People's care was tailored to their individual needs and maintained their independence as much as possible. Care plans were comprehensive, person centred, respectful, and reviewed regularly to ensure they reflected people’s needs.

People were supported to lead active lives and took part in a range of different activities if they wished. People who preferred to spend time on a o

Inspection carried out on 3 July 2017

During a routine inspection

The inspection took place on 3 July and was announced. The inspection continued on 5 July and was again announced.

Community Wessex - East delivers domiciliary personal care to people with learning disabilities, and autism. Personal care was provided to 30 people who lived in their own homes. There was a central office base which had a reception area, four offices and a training room.

The service had a registered manager in place. A registered manager is a person who has registered with the Care Quality Commission to manage the service. Like registered providers, they are ‘registered persons’. Registered persons have legal responsibility for meeting the requirements in the Health and Social Care Act 2008 and associated Regulations about how the service is run.

People’s review meetings and quality monitoring systems were not set up to capture people’s feedback, views and opinions based on their progress in achieving goals and experience of the quality of care they received. We were told that these systems would be reviewed to capture actions, outcomes and feedback.

Medicines were managed safely, in people’s homes, correctly recorded and only administered by staff that were trained to give medicines. Medicine Administration Records reviewed showed no gaps. However, we found that medicine cabinets were not secured to the walls. This was rectified on day two of our inspection.

Relatives, health and social care professionals and staff told us that the service was safe. Staff were able to tell us how they would report and recognise signs of abuse and had received safeguarding training.

Personalised care plans were in place which detailed the care and support people needed to remain safe whilst having control and making choices about how they chose to live their lives. Each person had a care file which also included outcomes and guidelines to make sure staff supported people in a way they preferred. Risk assessments were completed, regularly reviewed and up to date.

Staff had a good knowledge of people’s support needs and received regular mandatory training as well as training specific to their roles for example, autism and epilepsy.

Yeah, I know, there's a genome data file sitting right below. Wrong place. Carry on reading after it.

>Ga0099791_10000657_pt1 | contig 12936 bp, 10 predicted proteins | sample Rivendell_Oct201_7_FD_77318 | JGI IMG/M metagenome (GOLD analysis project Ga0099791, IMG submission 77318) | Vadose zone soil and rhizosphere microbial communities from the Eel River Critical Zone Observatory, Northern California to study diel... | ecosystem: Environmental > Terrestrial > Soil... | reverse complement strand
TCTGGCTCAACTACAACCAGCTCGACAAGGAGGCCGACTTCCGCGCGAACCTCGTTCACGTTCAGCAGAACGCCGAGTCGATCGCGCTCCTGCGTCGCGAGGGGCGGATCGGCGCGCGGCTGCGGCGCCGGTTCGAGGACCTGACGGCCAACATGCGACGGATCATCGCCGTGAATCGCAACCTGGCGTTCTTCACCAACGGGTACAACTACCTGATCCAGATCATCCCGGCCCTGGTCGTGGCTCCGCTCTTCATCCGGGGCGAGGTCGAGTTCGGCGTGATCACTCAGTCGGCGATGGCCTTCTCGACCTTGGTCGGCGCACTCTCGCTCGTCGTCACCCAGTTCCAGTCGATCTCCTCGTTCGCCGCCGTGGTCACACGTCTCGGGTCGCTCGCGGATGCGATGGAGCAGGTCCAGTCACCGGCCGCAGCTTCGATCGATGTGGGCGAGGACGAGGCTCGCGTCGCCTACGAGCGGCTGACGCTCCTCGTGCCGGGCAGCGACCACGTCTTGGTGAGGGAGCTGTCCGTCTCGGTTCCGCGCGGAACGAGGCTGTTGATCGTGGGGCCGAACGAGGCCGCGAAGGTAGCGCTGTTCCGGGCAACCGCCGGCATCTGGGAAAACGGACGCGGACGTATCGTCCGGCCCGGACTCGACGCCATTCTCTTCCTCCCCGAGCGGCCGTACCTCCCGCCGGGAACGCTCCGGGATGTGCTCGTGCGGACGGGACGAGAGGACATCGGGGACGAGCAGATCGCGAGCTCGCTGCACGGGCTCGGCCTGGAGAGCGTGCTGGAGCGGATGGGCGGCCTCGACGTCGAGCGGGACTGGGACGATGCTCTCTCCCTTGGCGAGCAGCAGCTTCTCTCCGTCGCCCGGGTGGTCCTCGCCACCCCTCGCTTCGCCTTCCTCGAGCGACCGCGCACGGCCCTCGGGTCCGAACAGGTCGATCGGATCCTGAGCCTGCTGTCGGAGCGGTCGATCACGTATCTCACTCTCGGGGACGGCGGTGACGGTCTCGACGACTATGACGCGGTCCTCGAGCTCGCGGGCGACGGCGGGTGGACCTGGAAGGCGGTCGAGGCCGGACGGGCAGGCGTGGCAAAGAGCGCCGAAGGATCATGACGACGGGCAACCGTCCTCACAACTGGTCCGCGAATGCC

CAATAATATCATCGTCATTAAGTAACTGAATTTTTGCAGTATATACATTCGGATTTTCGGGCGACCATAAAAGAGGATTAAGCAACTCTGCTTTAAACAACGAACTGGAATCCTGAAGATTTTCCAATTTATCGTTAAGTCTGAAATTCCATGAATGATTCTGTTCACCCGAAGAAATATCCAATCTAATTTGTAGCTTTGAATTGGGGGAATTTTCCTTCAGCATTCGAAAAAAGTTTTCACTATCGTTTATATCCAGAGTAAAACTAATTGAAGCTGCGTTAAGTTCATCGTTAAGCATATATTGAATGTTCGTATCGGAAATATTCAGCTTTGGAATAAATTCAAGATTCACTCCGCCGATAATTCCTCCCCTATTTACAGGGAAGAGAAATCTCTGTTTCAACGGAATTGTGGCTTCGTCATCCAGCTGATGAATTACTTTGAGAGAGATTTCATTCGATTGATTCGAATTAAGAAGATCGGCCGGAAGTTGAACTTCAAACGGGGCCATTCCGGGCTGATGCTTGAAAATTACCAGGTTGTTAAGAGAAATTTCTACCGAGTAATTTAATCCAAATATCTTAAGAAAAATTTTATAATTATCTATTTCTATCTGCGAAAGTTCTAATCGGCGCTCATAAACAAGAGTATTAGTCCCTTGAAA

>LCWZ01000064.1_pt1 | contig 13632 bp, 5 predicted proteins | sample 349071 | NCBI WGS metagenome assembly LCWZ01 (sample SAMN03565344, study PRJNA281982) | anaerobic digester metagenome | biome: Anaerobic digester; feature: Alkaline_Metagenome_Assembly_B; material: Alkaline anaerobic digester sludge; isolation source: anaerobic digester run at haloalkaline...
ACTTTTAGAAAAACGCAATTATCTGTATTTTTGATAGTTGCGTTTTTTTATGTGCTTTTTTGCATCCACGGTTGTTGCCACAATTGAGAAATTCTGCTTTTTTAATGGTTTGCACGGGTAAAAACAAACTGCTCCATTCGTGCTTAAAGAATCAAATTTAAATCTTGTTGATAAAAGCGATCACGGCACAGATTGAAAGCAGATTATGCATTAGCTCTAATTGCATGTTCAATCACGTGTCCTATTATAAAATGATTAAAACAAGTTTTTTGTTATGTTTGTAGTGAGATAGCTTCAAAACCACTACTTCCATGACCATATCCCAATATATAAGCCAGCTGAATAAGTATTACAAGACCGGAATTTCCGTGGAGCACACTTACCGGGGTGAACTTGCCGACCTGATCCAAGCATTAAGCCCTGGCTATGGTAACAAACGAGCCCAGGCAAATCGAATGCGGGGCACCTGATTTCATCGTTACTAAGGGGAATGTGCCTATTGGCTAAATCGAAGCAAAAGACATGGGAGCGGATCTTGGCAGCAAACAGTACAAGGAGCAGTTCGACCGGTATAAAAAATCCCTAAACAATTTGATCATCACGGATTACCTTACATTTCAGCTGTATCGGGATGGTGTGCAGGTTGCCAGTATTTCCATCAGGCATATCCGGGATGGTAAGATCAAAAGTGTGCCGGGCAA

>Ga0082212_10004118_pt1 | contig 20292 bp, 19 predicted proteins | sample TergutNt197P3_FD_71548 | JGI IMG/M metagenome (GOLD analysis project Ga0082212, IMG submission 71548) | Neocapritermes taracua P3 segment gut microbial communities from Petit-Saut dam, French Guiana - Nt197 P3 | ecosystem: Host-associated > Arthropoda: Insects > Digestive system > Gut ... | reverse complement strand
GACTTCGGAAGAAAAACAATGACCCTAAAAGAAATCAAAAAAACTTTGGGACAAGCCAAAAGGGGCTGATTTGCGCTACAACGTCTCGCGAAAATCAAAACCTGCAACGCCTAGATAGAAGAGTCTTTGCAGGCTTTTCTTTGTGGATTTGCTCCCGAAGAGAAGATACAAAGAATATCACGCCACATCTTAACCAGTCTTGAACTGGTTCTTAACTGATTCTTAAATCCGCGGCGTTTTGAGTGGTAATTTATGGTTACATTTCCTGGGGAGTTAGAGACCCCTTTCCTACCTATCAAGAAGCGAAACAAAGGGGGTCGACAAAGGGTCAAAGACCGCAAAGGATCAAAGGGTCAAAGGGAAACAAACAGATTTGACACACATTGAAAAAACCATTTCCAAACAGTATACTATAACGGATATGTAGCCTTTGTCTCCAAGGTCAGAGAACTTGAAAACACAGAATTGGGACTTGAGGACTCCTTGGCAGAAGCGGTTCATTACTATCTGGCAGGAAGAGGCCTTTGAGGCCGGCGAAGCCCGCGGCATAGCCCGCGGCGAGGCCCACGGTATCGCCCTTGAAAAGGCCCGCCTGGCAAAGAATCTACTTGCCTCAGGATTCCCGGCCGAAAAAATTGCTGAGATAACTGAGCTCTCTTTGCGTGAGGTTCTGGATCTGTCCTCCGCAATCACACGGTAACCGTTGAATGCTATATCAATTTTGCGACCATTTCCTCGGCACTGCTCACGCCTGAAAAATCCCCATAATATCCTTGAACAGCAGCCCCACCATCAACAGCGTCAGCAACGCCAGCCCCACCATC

Staff were aware of the Mental Capacity Act and training records showed that they had received training in this. People’s records contained assessments of their capacity. Where decisions had been made in people’s best interests around their care and treatment these were being recorded fully. This made sure that any decisions made were in people’s best interests and were least restrictive as possible.

Staff told us they received regular supervisions which were carried out by management. We reviewed records which confirmed this. A staff member told us, “I receive regular supervisions and find them useful”.

People were supported with shopping, cooking and preparation of meals in their home. Menus were created based on people’s likes and reflected a good variety of meals to maintain healthy diets.

People were supported to access healthcare appointments as and when required and staff followed GP and community nurses’ advice when supporting people with ongoing care needs.

Relatives and health and social care professionals told us that staff were caring. During home visits we observed positive interactions between staff and people. This showed us that people felt comfortable with staff supporting them.

Staff treated people in a dignified manner. Staff had a good understanding of people’s likes, dislikes, interests and communication needs. Information was available in various easy read and pictorial formats. This meant that people were supported by staff who knew them well.

People had their care and support needs assessed before using the service and care packages reflected needs identified in these. We saw that plans were regularly reviewed by the service with people (where possible), families and health professionals when available.

People, staff and relatives were encouraged to fe